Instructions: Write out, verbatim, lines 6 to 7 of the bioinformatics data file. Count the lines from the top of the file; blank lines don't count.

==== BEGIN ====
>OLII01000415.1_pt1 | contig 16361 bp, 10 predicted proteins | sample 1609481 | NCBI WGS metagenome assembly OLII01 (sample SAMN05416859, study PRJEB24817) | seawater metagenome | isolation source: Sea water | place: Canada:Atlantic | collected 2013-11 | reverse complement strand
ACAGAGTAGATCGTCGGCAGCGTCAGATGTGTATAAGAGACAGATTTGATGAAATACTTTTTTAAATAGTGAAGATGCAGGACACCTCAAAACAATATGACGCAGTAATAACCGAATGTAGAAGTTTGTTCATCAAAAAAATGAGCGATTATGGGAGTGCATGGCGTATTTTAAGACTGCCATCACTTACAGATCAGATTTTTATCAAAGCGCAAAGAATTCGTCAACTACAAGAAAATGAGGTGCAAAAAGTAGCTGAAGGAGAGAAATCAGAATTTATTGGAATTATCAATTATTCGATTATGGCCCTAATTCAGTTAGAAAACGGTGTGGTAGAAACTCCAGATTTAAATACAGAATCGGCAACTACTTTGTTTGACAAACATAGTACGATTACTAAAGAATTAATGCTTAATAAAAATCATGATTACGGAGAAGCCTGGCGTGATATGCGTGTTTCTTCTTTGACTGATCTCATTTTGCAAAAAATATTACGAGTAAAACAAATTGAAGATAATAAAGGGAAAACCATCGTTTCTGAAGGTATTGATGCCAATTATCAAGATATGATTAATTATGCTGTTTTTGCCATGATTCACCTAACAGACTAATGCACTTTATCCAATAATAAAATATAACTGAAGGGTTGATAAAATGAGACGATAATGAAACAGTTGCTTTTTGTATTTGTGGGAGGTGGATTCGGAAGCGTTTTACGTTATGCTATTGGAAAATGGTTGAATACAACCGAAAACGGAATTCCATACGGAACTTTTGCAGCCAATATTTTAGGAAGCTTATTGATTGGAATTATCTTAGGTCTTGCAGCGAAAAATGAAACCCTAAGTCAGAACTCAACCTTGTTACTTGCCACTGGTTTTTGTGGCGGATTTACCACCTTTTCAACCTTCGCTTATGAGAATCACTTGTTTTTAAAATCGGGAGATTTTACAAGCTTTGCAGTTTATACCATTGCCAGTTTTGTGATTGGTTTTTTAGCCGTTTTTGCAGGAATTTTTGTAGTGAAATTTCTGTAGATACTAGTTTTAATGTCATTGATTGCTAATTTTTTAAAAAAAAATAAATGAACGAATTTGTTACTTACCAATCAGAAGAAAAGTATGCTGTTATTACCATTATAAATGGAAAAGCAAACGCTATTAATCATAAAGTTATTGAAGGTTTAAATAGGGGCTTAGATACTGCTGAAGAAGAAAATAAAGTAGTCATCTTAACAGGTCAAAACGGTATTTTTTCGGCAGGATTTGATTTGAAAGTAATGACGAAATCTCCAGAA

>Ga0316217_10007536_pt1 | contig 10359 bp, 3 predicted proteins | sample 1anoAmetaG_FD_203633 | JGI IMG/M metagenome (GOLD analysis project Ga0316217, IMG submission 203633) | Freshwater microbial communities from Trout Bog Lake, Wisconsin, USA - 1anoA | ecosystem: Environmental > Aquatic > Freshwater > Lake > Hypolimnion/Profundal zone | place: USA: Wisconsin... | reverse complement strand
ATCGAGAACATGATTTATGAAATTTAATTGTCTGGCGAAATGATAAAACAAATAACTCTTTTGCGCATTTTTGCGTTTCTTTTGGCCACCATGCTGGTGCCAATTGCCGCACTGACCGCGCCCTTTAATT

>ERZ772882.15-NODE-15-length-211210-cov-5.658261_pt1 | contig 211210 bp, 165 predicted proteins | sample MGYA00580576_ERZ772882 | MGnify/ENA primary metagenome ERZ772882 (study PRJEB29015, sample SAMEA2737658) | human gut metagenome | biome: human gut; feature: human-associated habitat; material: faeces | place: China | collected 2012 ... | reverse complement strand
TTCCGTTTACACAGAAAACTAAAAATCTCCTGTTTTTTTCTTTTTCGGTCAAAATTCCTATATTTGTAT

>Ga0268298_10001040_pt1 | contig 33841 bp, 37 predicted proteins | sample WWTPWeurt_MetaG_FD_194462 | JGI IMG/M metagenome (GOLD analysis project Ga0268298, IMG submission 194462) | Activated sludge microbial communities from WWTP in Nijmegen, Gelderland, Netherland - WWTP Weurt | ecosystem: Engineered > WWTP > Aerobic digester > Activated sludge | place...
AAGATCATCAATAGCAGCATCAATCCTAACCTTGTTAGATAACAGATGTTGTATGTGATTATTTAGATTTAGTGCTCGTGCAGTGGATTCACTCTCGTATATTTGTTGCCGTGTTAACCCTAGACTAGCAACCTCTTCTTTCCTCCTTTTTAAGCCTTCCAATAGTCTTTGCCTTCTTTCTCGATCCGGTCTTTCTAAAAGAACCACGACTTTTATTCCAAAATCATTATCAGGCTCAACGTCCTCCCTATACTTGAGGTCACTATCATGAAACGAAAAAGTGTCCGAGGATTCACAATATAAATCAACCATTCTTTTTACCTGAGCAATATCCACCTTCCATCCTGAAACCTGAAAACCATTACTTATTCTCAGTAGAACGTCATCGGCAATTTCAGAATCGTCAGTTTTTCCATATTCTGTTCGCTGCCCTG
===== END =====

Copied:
TTCCGTTTACACAGAAAACTAAAAATCTCCTGTTTTTTTCTTTTTCGGTCAAAATTCCTATATTTGTAT

>Ga0268298_10001040_pt1 | contig 33841 bp, 37 predicted proteins | sample WWTPWeurt_MetaG_FD_194462 | JGI IMG/M metagenome (GOLD analysis project Ga0268298, IMG submission 194462) | Activated sludge microbial communities from WWTP in Nijmegen, Gelderland, Netherland - WWTP Weurt | ecosystem: Engineered > WWTP > Aerobic digester > Activated sludge | place...